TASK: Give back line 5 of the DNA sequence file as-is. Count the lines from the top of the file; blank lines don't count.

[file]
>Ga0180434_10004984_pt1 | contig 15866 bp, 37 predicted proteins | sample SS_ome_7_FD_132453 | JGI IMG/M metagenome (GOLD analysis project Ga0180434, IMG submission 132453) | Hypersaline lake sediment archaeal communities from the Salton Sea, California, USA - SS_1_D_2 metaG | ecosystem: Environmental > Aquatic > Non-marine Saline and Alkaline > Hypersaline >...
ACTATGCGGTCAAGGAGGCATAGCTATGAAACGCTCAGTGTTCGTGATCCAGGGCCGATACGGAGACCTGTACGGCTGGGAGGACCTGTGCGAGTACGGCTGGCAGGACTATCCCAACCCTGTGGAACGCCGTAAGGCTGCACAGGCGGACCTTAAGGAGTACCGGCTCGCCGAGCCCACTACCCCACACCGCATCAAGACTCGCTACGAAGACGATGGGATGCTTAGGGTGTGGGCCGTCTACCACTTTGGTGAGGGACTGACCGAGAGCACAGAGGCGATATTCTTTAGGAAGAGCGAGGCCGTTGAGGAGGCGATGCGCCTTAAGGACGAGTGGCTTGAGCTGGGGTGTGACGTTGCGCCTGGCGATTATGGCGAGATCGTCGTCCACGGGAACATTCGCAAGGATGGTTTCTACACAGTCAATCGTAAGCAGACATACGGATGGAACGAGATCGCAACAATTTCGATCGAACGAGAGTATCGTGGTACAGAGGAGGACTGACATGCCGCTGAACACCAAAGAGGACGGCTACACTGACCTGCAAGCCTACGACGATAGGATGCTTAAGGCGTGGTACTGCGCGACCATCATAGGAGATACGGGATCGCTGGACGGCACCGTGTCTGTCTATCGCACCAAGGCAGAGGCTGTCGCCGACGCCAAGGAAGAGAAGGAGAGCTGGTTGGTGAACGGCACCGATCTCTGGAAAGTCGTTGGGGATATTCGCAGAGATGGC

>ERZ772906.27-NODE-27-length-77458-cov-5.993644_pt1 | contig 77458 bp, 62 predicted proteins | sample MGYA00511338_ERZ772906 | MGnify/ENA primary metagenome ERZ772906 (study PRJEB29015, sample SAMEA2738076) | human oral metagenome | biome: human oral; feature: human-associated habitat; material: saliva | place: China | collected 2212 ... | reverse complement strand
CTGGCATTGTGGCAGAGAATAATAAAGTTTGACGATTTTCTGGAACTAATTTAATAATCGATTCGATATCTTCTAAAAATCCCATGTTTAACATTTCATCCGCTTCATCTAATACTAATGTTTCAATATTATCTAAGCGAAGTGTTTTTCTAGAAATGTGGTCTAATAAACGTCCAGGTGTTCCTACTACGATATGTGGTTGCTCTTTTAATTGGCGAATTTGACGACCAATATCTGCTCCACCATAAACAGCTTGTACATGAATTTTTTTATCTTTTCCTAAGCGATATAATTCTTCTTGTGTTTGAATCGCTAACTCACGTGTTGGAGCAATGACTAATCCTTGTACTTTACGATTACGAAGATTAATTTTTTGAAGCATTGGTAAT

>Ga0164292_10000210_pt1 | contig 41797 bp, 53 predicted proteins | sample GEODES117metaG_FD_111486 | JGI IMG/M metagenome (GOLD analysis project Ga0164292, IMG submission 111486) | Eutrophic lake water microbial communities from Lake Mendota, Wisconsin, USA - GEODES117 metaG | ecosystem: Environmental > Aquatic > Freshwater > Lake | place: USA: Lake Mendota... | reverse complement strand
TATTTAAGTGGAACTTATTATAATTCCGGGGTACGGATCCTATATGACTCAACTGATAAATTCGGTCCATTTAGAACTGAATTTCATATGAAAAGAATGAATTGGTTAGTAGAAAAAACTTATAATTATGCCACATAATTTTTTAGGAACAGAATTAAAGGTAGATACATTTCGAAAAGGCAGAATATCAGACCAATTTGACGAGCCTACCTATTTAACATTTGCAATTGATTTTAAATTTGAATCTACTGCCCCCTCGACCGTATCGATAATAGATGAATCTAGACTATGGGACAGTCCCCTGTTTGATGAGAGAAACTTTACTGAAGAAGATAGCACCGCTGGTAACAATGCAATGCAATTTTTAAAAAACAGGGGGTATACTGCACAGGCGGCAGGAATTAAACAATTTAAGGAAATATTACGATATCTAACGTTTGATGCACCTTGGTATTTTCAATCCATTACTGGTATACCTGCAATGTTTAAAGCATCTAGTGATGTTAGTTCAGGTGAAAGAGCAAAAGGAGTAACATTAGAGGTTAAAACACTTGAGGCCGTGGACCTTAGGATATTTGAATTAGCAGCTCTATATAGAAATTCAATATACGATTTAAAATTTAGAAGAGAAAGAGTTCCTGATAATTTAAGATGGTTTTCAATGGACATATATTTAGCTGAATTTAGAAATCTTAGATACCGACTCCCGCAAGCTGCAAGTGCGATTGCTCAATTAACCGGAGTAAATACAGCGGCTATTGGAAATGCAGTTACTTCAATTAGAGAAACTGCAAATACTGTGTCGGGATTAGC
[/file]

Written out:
>Ga0164292_10000210_pt1 | contig 41797 bp, 53 predicted proteins | sample GEODES117metaG_FD_111486 | JGI IMG/M metagenome (GOLD analysis project Ga0164292, IMG submission 111486) | Eutrophic lake water microbial communities from Lake Mendota, Wisconsin, USA - GEODES117 metaG | ecosystem: Environmental > Aquatic > Freshwater > Lake | place: USA: Lake Mendota... | reverse complement strand